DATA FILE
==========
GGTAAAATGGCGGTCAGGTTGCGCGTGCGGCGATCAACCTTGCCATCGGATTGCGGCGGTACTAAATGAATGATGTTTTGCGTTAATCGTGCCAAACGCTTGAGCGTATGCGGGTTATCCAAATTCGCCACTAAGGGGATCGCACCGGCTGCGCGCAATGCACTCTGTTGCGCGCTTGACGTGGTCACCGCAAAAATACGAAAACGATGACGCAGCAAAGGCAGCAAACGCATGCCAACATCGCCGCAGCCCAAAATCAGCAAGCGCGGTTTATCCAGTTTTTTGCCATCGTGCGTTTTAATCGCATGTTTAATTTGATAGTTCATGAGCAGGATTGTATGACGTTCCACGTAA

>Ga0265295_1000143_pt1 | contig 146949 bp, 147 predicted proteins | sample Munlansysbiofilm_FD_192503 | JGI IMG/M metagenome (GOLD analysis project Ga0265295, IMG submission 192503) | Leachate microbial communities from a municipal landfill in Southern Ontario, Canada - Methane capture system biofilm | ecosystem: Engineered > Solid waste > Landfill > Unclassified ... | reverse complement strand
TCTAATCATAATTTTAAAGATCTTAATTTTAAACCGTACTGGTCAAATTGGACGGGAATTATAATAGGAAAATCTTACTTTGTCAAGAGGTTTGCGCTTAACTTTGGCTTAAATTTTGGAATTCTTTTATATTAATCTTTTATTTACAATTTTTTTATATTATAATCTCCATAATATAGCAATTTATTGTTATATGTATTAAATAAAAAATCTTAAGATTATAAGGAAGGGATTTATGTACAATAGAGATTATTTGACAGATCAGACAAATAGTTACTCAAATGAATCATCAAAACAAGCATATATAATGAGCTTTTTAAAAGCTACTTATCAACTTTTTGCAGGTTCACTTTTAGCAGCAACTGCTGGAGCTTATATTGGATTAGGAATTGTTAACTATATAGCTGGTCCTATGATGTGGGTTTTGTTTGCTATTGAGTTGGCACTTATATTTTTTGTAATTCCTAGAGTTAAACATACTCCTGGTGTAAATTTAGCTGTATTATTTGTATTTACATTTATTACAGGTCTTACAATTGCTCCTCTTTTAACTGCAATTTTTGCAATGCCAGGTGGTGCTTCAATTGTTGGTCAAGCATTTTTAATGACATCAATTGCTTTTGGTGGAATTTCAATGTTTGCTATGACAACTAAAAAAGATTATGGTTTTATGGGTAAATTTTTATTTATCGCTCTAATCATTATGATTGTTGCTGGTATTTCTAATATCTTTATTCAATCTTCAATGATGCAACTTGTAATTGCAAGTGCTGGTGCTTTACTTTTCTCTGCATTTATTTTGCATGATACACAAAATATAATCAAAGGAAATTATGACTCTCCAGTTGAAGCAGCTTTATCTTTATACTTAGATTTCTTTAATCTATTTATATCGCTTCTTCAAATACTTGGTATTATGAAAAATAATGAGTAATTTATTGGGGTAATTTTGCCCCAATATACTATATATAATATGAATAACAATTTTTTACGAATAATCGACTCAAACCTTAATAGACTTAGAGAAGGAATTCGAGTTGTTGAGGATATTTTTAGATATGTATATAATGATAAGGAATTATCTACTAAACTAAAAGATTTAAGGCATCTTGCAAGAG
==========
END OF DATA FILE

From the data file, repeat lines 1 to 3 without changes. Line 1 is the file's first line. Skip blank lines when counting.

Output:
GGTAAAATGGCGGTCAGGTTGCGCGTGCGGCGATCAACCTTGCCATCGGATTGCGGCGGTACTAAATGAATGATGTTTTGCGTTAATCGTGCCAAACGCTTGAGCGTATGCGGGTTATCCAAATTCGCCACTAAGGGGATCGCACCGGCTGCGCGCAATGCACTCTGTTGCGCGCTTGACGTGGTCACCGCAAAAATACGAAAACGATGACGCAGCAAAGGCAGCAAACGCATGCCAACATCGCCGCAGCCCAAAATCAGCAAGCGCGGTTTATCCAGTTTTTTGCCATCGTGCGTTTTAATCGCATGTTTAATTTGATAGTTCATGAGCAGGATTGTATGACGTTCCACGTAA

>Ga0265295_1000143_pt1 | contig 146949 bp, 147 predicted proteins | sample Munlansysbiofilm_FD_192503 | JGI IMG/M metagenome (GOLD analysis project Ga0265295, IMG submission 192503) | Leachate microbial communities from a municipal landfill in Southern Ontario, Canada - Methane capture system biofilm | ecosystem: Engineered > Solid waste > Landfill > Unclassified ... | reverse complement strand
TCTAATCATAATTTTAAAGATCTTAATTTTAAACCGTACTGGTCAAATTGGACGGGAATTATAATAGGAAAATCTTACTTTGTCAAGAGGTTTGCGCTTAACTTTGGCTTAAATTTTGGAATTCTTTTATATTAATCTTTTATTTACAATTTTTTTATATTATAATCTCCATAATATAGCAATTTATTGTTATATGTATTAAATAAAAAATCTTAAGATTATAAGGAAGGGATTTATGTACAATAGAGATTATTTGACAGATCAGACAAATAGTTACTCAAATGAATCATCAAAACAAGCATATATAATGAGCTTTTTAAAAGCTACTTATCAACTTTTTGCAGGTTCACTTTTAGCAGCAACTGCTGGAGCTTATATTGGATTAGGAATTGTTAACTATATAGCTGGTCCTATGATGTGGGTTTTGTTTGCTATTGAGTTGGCACTTATATTTTTTGTAATTCCTAGAGTTAAACATACTCCTGGTGTAAATTTAGCTGTATTATTTGTATTTACATTTATTACAGGTCTTACAATTGCTCCTCTTTTAACTGCAATTTTTGCAATGCCAGGTGGTGCTTCAATTGTTGGTCAAGCATTTTTAATGACATCAATTGCTTTTGGTGGAATTTCAATGTTTGCTATGACAACTAAAAAAGATTATGGTTTTATGGGTAAATTTTTATTTATCGCTCTAATCATTATGATTGTTGCTGGTATTTCTAATATCTTTATTCAATCTTCAATGATGCAACTTGTAATTGCAAGTGCTGGTGCTTTACTTTTCTCTGCATTTATTTTGCATGATACACAAAATATAATCAAAGGAAATTATGACTCTCCAGTTGAAGCAGCTTTATCTTTATACTTAGATTTCTTTAATCTATTTATATCGCTTCTTCAAATACTTGGTATTATGAAAAATAATGAGTAATTTATTGGGGTAATTTTGCCCCAATATACTATATATAATATGAATAACAATTTTTTACGAATAATCGACTCAAACCTTAATAGACTTAGAGAAGGAATTCGAGTTGTTGAGGATATTTTTAGATATGTATATAATGATAAGGAATTATCTACTAAACTAAAAGATTTAAGGCATCTTGCAAGAG